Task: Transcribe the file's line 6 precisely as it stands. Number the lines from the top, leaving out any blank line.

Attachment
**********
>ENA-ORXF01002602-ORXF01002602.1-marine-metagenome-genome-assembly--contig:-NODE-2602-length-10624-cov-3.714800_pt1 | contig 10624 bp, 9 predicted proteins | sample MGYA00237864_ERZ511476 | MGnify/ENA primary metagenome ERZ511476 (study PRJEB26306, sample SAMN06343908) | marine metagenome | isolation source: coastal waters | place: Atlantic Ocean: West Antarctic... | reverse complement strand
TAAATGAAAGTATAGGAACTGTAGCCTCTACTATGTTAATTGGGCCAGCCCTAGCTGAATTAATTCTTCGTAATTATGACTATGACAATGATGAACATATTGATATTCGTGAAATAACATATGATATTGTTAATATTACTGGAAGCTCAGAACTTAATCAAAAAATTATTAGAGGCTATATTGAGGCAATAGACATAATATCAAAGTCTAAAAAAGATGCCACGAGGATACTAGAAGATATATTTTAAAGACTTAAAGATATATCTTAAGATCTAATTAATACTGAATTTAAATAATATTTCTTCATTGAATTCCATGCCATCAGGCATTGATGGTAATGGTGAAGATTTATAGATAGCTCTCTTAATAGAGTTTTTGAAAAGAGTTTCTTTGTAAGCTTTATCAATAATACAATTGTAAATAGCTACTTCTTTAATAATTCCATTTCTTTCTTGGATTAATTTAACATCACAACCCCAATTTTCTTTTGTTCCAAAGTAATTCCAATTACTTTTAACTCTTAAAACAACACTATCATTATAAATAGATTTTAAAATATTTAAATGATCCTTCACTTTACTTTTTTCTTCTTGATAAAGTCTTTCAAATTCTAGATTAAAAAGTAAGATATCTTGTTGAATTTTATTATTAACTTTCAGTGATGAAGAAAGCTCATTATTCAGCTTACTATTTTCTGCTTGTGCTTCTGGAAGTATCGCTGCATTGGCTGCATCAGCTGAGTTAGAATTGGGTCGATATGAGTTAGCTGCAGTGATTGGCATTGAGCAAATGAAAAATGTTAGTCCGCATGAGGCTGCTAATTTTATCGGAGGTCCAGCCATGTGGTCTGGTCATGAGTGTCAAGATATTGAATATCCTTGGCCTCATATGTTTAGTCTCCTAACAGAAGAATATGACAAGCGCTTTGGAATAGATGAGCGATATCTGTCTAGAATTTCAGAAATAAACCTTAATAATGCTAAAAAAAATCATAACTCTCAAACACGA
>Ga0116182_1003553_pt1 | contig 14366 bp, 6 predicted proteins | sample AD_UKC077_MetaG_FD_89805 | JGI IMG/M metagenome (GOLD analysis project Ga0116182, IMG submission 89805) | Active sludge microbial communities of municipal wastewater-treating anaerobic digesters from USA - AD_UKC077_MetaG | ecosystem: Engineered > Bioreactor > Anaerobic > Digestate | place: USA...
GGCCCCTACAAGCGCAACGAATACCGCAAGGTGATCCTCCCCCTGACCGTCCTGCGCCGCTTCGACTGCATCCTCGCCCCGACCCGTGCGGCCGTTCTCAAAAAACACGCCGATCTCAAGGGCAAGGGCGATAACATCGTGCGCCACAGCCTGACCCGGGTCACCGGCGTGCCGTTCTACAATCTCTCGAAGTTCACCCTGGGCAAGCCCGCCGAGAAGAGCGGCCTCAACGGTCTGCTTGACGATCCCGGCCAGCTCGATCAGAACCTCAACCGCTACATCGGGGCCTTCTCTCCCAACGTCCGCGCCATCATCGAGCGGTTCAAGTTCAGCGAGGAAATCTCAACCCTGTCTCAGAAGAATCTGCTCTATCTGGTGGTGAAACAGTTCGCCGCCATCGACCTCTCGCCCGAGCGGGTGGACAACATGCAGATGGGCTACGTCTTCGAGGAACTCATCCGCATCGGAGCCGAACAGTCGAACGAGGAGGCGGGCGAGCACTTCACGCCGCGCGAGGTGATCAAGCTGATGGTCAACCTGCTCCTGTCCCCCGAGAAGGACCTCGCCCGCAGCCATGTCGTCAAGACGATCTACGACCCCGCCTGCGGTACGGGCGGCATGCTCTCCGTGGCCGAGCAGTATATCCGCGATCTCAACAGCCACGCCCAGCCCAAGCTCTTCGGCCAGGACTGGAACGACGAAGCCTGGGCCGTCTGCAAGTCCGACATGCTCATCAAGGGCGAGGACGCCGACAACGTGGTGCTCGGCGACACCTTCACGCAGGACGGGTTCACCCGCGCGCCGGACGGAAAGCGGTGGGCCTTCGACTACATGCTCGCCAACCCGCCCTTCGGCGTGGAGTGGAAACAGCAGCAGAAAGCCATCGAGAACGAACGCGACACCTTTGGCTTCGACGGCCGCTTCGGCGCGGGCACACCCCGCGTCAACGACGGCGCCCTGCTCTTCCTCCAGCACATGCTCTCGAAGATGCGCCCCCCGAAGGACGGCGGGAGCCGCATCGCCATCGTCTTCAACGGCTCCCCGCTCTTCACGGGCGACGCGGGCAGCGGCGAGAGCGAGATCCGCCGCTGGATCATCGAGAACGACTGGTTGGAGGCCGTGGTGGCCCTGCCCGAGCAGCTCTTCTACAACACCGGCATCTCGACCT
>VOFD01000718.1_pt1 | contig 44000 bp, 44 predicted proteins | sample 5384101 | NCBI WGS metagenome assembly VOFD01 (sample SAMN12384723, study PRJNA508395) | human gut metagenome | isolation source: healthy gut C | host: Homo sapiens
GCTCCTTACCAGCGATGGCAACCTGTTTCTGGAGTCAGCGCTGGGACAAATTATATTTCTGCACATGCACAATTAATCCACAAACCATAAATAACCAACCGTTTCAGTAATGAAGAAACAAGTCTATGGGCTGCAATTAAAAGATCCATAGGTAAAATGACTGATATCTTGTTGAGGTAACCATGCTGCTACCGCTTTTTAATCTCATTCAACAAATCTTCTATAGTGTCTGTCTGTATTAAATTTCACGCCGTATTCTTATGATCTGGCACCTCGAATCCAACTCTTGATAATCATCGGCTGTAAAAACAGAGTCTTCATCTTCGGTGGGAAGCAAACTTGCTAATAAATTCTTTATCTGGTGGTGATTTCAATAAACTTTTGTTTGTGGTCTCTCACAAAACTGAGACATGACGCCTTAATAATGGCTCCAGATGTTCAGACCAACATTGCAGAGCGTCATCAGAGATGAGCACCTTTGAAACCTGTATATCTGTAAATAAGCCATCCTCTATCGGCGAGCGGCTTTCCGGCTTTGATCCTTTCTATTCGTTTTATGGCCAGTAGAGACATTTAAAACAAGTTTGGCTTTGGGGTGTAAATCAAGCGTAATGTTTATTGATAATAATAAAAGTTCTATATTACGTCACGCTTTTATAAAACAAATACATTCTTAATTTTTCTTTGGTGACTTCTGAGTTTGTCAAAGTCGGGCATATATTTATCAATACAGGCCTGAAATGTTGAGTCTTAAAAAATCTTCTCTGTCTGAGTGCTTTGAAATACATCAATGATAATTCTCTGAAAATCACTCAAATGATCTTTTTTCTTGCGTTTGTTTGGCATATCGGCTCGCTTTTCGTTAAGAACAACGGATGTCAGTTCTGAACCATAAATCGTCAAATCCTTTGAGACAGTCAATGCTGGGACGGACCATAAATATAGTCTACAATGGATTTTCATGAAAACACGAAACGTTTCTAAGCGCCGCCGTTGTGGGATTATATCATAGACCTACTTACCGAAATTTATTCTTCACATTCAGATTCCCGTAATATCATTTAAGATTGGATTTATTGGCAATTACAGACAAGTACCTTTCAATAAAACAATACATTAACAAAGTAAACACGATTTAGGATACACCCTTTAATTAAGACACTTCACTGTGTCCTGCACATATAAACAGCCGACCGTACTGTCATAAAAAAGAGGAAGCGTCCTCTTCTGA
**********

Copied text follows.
GCTCCTTACCAGCGATGGCAACCTGTTTCTGGAGTCAGCGCTGGGACAAATTATATTTCTGCACATGCACAATTAATCCACAAACCATAAATAACCAACCGTTTCAGTAATGAAGAAACAAGTCTATGGGCTGCAATTAAAAGATCCATAGGTAAAATGACTGATATCTTGTTGAGGTAACCATGCTGCTACCGCTTTTTAATCTCATTCAACAAATCTTCTATAGTGTCTGTCTGTATTAAATTTCACGCCGTATTCTTATGATCTGGCACCTCGAATCCAACTCTTGATAATCATCGGCTGTAAAAACAGAGTCTTCATCTTCGGTGGGAAGCAAACTTGCTAATAAATTCTTTATCTGGTGGTGATTTCAATAAACTTTTGTTTGTGGTCTCTCACAAAACTGAGACATGACGCCTTAATAATGGCTCCAGATGTTCAGACCAACATTGCAGAGCGTCATCAGAGATGAGCACCTTTGAAACCTGTATATCTGTAAATAAGCCATCCTCTATCGGCGAGCGGCTTTCCGGCTTTGATCCTTTCTATTCGTTTTATGGCCAGTAGAGACATTTAAAACAAGTTTGGCTTTGGGGTGTAAATCAAGCGTAATGTTTATTGATAATAATAAAAGTTCTATATTACGTCACGCTTTTATAAAACAAATACATTCTTAATTTTTCTTTGGTGACTTCTGAGTTTGTCAAAGTCGGGCATATATTTATCAATACAGGCCTGAAATGTTGAGTCTTAAAAAATCTTCTCTGTCTGAGTGCTTTGAAATACATCAATGATAATTCTCTGAAAATCACTCAAATGATCTTTTTTCTTGCGTTTGTTTGGCATATCGGCTCGCTTTTCGTTAAGAACAACGGATGTCAGTTCTGAACCATAAATCGTCAAATCCTTTGAGACAGTCAATGCTGGGACGGACCATAAATATAGTCTACAATGGATTTTCATGAAAACACGAAACGTTTCTAAGCGCCGCCGTTGTGGGATTATATCATAGACCTACTTACCGAAATTTATTCTTCACATTCAGATTCCCGTAATATCATTTAAGATTGGATTTATTGGCAATTACAGACAAGTACCTTTCAATAAAACAATACATTAACAAAGTAAACACGATTTAGGATACACCCTTTAATTAAGACACTTCACTGTGTCCTGCACATATAAACAGCCGACCGTACTGTCATAAAAAAGAGGAAGCGTCCTCTTCTGA